engine cowling and some panels were ripped off, but
the worst was the grenade penetrating the cockpit and wounded von Greim in the leg.
To get it as authentic as possible, I have to build all these damages into the model.
For the visual damages, I made some holes both in the upper and lower wings, glued in the wing panels (which could be seen in the openings) and used thin metal sheets to substitute for the torn fabric in the wings.
The metal was borrowed from a tube with Bacon Cheese.
Then, it's time to put everything together in a diorama:
If you want to know more about Hanna Reitsch:
The woman who would one day become the best-known test pilots of the Third Reich was born on March 29, 1912. She became fascinated with flying at a young age and when she was 14, she had set her sights on becoming a flying missionary doctor in Africa.
She was admitted to the Grunau School of Gliding, but for Hanna, the real goal was flying – not gliding.
Despite the derision of the male students as well as instructors — she was the only woman in her class — she was the first class member to pass the 'A' level beginning course. Authorities were so taken aback when they learned of her rapid progress that they made her retake the test — which she once again passed. She went on to pass the 'B' and 'C' tests before beginning medical school at the University of Berlin.
While studying medicine, she also continues with flying lessons. She soon realised that most pilots knew little if anything about the engines of their planes. That seemed to her to be like a doctor who knew nothing about the heart. Never afraid of hard
work or dirty hands, she started hanging out with the mechanics at the flight school and worked herself
into their favour as they realised she was serious about learning about aeroplane engines.
She managed the flight school with no problems and demonstrated superb piloting skills, even doing
stunt flying for motion pictures.
Glider Test Pilot
In 1934, she travelled to Brazil and Argentina as part of a German research expedition to test-fly gliders in
extreme thermal conditions. Her growing reputation as a pilot resulted in her leaving medical school and
accepting an invitation to become an experimental glider test pilot at the Deutschesforschungsinstitut fur
Segelflug (DFS), the German Research Institute for Sailplane Flight at Darmstadt.
She test-flew the first glider seaplane and evaluated the capabilities of new glider catapult mechanisms.
Hanna Reitsch and Ernst Udet
In 1936 Hanna Reitsch met Ernst Udet, head of the Technical Branch of the Ministry of
Aviation and the highest-scoring German fighter ace to survive World War I. At the time, she
was working on the development of dive brakes for gliders. After demonstrating the use of
dive brakes in a vertical dive before Udet, other Luftwaffe generals and German aircraft
designers, she was awarded the honorary rank of Flugkapitän, the first woman ever so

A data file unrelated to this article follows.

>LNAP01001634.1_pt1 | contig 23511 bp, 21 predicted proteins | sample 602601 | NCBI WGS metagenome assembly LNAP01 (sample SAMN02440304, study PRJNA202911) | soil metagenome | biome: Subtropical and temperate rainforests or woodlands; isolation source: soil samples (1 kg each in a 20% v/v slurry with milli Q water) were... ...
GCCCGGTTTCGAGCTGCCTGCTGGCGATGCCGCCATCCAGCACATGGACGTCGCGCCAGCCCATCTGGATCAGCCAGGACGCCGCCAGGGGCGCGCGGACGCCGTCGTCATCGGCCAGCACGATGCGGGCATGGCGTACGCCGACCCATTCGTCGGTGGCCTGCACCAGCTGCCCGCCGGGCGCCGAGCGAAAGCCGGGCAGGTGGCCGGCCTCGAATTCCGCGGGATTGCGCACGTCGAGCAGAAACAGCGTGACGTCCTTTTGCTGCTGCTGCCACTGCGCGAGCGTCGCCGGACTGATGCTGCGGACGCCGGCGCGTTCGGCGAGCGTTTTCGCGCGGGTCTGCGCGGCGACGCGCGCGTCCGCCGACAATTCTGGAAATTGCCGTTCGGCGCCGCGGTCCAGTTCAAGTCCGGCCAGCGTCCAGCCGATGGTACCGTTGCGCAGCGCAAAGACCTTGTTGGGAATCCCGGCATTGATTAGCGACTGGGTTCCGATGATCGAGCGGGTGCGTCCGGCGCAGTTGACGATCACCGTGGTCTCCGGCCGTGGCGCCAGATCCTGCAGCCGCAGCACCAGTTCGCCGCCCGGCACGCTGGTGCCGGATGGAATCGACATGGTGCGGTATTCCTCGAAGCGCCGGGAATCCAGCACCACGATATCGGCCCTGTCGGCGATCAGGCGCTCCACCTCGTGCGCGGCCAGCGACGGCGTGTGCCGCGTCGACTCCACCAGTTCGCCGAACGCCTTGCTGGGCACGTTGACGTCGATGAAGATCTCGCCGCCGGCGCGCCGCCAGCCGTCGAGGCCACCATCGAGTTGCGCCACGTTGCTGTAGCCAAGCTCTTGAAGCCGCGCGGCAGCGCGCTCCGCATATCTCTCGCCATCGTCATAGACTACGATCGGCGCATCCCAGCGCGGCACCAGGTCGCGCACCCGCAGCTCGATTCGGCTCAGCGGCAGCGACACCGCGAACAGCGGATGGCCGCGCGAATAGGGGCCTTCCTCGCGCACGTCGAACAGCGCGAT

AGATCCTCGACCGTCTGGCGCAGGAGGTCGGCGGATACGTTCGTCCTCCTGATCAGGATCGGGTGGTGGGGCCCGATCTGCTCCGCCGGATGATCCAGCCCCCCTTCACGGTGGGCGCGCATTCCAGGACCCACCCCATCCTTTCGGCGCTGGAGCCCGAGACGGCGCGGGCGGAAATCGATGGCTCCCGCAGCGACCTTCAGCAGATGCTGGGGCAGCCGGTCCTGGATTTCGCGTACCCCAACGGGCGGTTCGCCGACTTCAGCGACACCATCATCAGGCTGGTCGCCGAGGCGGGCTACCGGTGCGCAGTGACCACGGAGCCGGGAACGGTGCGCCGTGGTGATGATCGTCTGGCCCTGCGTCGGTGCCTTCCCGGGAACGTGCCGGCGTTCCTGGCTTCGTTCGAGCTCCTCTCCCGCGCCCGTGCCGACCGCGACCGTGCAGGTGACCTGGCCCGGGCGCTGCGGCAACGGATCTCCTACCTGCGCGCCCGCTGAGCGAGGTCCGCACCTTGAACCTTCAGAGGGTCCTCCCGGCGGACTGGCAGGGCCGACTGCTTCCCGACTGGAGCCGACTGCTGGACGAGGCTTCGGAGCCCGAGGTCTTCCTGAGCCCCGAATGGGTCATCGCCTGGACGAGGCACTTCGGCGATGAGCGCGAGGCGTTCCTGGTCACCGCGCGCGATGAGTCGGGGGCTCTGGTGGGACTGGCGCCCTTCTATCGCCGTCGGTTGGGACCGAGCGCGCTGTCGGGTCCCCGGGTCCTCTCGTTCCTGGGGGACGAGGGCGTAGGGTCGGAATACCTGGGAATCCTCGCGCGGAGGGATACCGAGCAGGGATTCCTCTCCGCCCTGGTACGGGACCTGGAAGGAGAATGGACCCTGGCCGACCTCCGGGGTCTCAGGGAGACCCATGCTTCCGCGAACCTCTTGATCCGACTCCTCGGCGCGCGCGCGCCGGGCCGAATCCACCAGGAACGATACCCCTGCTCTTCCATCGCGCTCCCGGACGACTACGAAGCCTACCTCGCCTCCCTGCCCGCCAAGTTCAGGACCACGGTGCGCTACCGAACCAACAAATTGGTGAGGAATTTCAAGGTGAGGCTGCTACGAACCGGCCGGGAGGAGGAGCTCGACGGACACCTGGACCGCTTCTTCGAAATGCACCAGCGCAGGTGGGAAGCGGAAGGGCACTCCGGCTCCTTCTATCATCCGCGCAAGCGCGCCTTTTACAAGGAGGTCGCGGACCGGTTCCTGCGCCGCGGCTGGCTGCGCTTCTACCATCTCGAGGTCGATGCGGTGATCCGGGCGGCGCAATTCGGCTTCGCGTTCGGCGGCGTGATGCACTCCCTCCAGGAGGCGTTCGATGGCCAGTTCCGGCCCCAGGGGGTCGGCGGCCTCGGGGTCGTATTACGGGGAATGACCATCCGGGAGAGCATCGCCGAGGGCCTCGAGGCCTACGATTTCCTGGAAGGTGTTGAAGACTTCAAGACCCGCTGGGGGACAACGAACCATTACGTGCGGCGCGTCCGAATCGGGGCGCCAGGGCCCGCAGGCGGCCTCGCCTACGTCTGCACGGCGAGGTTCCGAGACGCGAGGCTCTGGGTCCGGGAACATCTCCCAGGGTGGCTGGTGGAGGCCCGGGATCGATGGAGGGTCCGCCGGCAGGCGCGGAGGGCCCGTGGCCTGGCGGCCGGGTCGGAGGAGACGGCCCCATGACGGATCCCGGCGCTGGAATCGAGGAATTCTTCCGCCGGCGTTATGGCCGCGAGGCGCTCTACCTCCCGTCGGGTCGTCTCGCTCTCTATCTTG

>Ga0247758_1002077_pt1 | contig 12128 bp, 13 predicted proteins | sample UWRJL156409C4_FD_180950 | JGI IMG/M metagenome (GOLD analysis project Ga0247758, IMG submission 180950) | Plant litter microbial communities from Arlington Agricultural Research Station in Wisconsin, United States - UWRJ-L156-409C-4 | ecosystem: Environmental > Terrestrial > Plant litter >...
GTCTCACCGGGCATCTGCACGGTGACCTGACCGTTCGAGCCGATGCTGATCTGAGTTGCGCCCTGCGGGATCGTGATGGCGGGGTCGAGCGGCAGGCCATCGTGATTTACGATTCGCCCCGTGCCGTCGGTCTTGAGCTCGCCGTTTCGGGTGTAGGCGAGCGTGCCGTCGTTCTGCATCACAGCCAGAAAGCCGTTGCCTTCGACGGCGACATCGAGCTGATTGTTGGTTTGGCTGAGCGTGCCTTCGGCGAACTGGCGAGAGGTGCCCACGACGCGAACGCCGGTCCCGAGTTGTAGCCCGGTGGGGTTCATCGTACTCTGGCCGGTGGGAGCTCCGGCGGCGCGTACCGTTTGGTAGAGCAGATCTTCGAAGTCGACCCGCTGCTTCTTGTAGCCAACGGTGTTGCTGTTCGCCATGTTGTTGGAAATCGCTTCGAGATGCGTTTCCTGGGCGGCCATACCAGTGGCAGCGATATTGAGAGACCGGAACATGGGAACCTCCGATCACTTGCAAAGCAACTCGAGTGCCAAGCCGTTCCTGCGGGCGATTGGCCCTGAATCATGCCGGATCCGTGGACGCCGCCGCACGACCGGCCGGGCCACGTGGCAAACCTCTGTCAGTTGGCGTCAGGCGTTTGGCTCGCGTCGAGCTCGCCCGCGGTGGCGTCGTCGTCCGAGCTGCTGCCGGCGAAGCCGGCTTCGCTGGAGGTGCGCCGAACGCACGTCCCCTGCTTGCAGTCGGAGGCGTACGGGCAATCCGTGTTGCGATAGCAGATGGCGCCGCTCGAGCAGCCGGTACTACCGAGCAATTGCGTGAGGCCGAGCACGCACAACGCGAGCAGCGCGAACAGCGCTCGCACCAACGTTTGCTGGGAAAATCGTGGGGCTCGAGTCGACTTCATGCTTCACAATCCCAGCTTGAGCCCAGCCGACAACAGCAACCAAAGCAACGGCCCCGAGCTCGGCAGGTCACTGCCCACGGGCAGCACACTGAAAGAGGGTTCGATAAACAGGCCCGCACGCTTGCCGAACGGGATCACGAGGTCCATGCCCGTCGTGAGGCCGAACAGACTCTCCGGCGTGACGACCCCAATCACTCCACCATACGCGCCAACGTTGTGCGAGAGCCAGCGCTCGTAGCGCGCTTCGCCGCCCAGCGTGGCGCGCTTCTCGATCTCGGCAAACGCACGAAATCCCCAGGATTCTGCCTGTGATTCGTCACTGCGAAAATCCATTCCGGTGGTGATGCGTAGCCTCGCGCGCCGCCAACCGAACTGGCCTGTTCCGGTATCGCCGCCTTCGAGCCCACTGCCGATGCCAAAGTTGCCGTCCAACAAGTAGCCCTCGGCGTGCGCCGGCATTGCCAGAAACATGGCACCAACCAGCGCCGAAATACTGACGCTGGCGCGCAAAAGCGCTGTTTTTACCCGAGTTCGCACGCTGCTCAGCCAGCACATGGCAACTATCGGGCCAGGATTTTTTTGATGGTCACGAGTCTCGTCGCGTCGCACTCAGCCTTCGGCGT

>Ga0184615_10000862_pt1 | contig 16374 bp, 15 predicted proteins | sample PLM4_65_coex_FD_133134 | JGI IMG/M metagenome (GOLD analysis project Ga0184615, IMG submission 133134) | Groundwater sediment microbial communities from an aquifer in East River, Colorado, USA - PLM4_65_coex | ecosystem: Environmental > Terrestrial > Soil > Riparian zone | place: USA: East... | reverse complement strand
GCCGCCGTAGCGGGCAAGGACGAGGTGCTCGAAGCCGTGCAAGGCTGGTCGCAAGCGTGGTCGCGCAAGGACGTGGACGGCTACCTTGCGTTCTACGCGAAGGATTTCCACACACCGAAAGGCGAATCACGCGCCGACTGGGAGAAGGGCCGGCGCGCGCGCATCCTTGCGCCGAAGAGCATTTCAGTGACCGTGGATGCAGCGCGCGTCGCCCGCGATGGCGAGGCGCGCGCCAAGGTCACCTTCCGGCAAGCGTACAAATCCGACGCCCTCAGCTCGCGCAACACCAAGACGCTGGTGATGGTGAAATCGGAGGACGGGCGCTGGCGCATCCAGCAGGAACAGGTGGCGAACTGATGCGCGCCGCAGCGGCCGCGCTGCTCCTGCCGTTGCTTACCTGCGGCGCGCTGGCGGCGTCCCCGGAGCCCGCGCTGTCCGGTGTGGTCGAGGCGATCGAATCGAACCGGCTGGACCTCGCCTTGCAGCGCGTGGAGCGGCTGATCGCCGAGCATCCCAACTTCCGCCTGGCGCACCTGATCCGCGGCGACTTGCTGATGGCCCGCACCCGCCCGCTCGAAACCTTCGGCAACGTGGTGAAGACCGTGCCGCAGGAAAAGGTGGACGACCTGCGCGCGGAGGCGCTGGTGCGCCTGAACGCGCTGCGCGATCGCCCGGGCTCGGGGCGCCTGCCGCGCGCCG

In 1937 she was designated as a Luftwaffe civilian test pilot, a post she would hold until the
end of World War II
Hanna Reitsch and Robert Ritter von Greim
Reitsch also became close to another former fighter pilot and rising Luftwaffe star, Robert
Ritter von Greim, a Bavarian ace that had scored 25 aerial victories during World War One.
Greim rose to be the most senior officer of Luftwaffe by the end of the war.
In the years leading up to WWII, Reitsch made a name for herself on the international flying circuit. In May 1937, she became one of the first Germans to fly a glider over the Alps. That same year, she set a world long-distance record and won the National Soaring Contest — the only woman entrant.
Luftwaffe Test Pilot
Udet appointed her a civilian test pilot at the primary Luftwaffe research station at Rechlin, she was
allowed to fly almost anything she could lay her hands on, which included most of the high-performance
aircraft in the Luftwaffe inventory.
In February 1938, at Udet's bidding, Reitsch would become the first person to fly a helicopter, the
Focke-Achgelis Fa-61, inside a building, Berlin's Deutschlandhalle.
She also became the first woman to be awarded the Military Flying Medal, thanks to her helicopter flights.
In 1939, she becomes involved in the development of large cargo-, troop- and fuel-carrying gliders.
The work was largely abandoned after the 180-foot wingspan Messerschmitt Me-361 Gigant crashed and
killed the pilots of its three Me-110 tow planes, the Gigant's six-man crew and 110 troops in the glider.
She later undertook a very dangerous assignment involving the development of barrage balloon cable
shears for German bombers.
Flying the Me 163 Komet
In 1942 the operational version of the single-seat rocket-powered bomber interceptor known as the Komet,
the Messerschmitt Me163, was undergoing testing at the research centre at Augsburg. Reitsch became
determined to fly this bullet-shaped plane, driven by a liquid-fueled Walther rocket engine. By the autumn
of 1942, she did three flights in the prototype, Me163A, as well as a flight in the first production model,
Reitsch's last flight in the Me163B nearly ended her life. The flight proceeded uneventfully until Reitsch
moved the control to drop the takeoff undercarriage. The plane immediately began to shudder and
became nearly impossible to control. The undercarriage had not fallen away as it was designed to do.
Reitsch decided to try to land the plane. She nearly succeeded, but at the last instant, the aircraft stalled
and crashed into a ploughed field just short of the runway. She survived the crash but suffered severe
injuries. Her nose was nearly sheared off, her skull was fractured in four places, two facial bones were
fractured, and her upper and lower jaws were misaligned.
Iron Cross and Gold Medal for Military Flying